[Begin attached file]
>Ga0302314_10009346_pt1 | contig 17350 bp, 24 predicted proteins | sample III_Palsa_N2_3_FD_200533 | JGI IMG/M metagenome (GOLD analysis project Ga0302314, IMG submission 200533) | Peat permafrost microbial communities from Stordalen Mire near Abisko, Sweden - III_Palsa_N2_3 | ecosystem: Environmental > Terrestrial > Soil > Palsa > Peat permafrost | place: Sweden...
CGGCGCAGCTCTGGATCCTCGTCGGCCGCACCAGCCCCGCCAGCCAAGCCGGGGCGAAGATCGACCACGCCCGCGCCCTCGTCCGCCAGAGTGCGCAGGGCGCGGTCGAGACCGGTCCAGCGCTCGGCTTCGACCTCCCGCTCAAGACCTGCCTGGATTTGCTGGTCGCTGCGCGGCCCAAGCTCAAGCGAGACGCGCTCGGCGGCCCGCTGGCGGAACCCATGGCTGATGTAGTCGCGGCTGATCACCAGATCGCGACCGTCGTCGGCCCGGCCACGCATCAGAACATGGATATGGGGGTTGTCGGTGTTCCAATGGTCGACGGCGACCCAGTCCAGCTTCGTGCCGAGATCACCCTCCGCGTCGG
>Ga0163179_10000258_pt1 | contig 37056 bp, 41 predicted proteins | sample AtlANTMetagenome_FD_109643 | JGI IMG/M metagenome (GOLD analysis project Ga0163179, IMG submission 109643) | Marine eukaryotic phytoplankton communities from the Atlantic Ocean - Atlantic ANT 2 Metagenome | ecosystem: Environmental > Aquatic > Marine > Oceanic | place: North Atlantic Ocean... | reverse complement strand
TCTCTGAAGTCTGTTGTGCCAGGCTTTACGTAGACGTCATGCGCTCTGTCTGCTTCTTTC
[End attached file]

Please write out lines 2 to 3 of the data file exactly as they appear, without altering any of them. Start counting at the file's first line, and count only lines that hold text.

CGGCGCAGCTCTGGATCCTCGTCGGCCGCACCAGCCCCGCCAGCCAAGCCGGGGCGAAGATCGACCACGCCCGCGCCCTCGTCCGCCAGAGTGCGCAGGGCGCGGTCGAGACCGGTCCAGCGCTCGGCTTCGACCTCCCGCTCAAGACCTGCCTGGATTTGCTGGTCGCTGCGCGGCCCAAGCTCAAGCGAGACGCGCTCGGCGGCCCGCTGGCGGAACCCATGGCTGATGTAGTCGCGGCTGATCACCAGATCGCGACCGTCGTCGGCCCGGCCACGCATCAGAACATGGATATGGGGGTTGTCGGTGTTCCAATGGTCGACGGCGACCCAGTCCAGCTTCGTGCCGAGATCACCCTCCGCGTCGG
>Ga0163179_10000258_pt1 | contig 37056 bp, 41 predicted proteins | sample AtlANTMetagenome_FD_109643 | JGI IMG/M metagenome (GOLD analysis project Ga0163179, IMG submission 109643) | Marine eukaryotic phytoplankton communities from the Atlantic Ocean - Atlantic ANT 2 Metagenome | ecosystem: Environmental > Aquatic > Marine > Oceanic | place: North Atlantic Ocean... | reverse complement strand